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Govt comes to rescue of Spicejet, may ask banks to give loans

The measures come with a rider that the beleagured airline will commit capital infusion at the earliest

Press Trust of India  |  New Delhi 

Coming to the rescue of the crisis-ridden budget airline SpiceJet, the Civil Aviation Ministry today said it may request Indian banks/financial institutions to extended loans of upto Rs 600 crore to the airline as part of measures to keep the carrier functional.

Besides, it will also request the Finance Ministry to permit external commercial borrowing (ECB) for working capital as special dispensation, a Ministry release said here.

These and many more suggestions, have been approved by Civil Aviation Minister Ashok Gajapathy Raju after due consideration as a shutdown would have been a major setback to the aviation sector, it said.

The measures, however, come with a rider that the beleagured airline will commit capital infusion at the earliest.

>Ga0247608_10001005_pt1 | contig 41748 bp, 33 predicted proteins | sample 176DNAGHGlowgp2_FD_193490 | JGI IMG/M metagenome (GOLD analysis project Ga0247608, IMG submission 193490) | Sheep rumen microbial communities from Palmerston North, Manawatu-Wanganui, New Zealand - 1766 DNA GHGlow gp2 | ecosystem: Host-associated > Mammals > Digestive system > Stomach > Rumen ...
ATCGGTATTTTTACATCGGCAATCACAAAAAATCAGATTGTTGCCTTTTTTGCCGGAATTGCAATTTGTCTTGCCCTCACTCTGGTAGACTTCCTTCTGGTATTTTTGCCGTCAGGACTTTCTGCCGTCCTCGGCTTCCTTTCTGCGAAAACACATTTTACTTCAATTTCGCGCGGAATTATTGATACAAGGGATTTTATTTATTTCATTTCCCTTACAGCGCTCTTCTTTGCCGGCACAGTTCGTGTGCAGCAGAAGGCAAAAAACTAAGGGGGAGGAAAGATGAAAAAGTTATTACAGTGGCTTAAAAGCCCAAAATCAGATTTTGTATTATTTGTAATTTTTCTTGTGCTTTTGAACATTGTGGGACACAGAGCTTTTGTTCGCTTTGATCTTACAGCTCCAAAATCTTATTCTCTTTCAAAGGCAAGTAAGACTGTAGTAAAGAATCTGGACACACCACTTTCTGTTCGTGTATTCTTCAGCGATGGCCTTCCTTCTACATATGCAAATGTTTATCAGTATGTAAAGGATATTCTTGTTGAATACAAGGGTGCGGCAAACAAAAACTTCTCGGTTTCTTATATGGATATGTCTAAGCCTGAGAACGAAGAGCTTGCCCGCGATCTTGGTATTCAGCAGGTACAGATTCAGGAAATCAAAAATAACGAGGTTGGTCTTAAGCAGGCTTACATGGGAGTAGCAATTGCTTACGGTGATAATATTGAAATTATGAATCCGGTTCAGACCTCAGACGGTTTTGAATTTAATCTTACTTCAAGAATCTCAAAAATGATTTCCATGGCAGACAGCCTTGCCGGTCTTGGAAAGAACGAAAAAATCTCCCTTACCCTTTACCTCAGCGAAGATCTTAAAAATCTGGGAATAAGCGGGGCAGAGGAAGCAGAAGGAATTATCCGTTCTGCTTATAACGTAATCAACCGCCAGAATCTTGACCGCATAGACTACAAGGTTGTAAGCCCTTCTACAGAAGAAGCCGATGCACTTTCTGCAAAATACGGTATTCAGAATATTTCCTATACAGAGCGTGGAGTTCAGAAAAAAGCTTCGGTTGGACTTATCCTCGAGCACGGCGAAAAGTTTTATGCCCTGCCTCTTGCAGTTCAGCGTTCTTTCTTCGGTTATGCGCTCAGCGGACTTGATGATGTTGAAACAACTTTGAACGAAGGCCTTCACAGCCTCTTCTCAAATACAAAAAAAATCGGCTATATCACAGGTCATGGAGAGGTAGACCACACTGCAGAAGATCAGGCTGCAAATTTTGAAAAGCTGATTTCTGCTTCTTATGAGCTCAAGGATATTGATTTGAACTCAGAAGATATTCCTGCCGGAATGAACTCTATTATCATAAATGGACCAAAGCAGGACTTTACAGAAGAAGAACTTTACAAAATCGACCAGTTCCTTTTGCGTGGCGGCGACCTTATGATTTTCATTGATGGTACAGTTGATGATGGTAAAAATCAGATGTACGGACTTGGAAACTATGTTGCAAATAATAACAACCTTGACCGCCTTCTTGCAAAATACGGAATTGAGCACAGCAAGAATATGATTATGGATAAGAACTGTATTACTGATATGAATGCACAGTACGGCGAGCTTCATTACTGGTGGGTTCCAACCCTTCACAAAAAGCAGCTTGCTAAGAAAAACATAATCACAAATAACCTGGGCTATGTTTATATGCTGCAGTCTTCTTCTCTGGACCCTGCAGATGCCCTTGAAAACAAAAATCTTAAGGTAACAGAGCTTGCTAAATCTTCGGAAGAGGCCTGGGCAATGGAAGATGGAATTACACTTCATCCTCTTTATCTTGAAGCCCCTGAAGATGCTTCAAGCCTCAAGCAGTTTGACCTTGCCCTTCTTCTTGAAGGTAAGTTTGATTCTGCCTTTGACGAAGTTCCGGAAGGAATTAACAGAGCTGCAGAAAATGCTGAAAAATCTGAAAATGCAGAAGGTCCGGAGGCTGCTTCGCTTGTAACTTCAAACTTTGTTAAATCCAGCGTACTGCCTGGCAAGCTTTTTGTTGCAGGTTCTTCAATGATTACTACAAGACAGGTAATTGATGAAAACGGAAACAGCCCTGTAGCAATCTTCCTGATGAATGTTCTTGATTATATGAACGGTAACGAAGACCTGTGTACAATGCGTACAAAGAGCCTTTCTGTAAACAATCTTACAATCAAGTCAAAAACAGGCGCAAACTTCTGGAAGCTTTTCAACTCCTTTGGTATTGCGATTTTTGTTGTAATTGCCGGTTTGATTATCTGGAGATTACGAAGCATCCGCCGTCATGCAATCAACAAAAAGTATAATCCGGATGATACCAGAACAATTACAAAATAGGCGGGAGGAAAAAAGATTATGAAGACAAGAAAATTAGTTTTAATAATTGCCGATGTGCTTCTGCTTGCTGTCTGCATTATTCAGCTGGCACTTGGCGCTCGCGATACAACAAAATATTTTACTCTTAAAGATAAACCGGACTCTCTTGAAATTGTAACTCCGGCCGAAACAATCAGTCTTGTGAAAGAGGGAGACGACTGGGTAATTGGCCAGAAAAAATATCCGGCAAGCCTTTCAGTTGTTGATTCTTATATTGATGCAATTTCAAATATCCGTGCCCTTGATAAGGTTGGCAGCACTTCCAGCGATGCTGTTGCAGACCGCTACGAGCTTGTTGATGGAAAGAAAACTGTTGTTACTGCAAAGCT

The steps came a day after SpiceJet's Chief Operating Officer Sanjiv Kapoor, along with Sun Group CFO S L Narayanan, met Raju and DGCA Prabhat Kumar and sought the government's help to overcome the crisis.

"Indian banks may be requested to give some working capital loan based on the assurances of the promoter. Banks or financial institutions to lend up to Rs 600 crore backed by a personal guarantee of the Chairman, SpiceJet," the release said.

This should be paid immediately after securing the long- term investment which will take around eight weeks to consummate, it said.

In addition, the Ministry of Finance will be requested to permit ECB for working capital as special dispensation as was done in the 2012 to help the airline wriggle out of the financial morass.

At the same time, the airline, with total liabilities standing at Rs 2,000 crore, including dues to the public sector oil firms and the Airports Authority of India (AAI), may get credit facility for upto 15 days from the oil firms and AAI, the government said.

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First Published: Tue, December 16 2014. 21:31 IST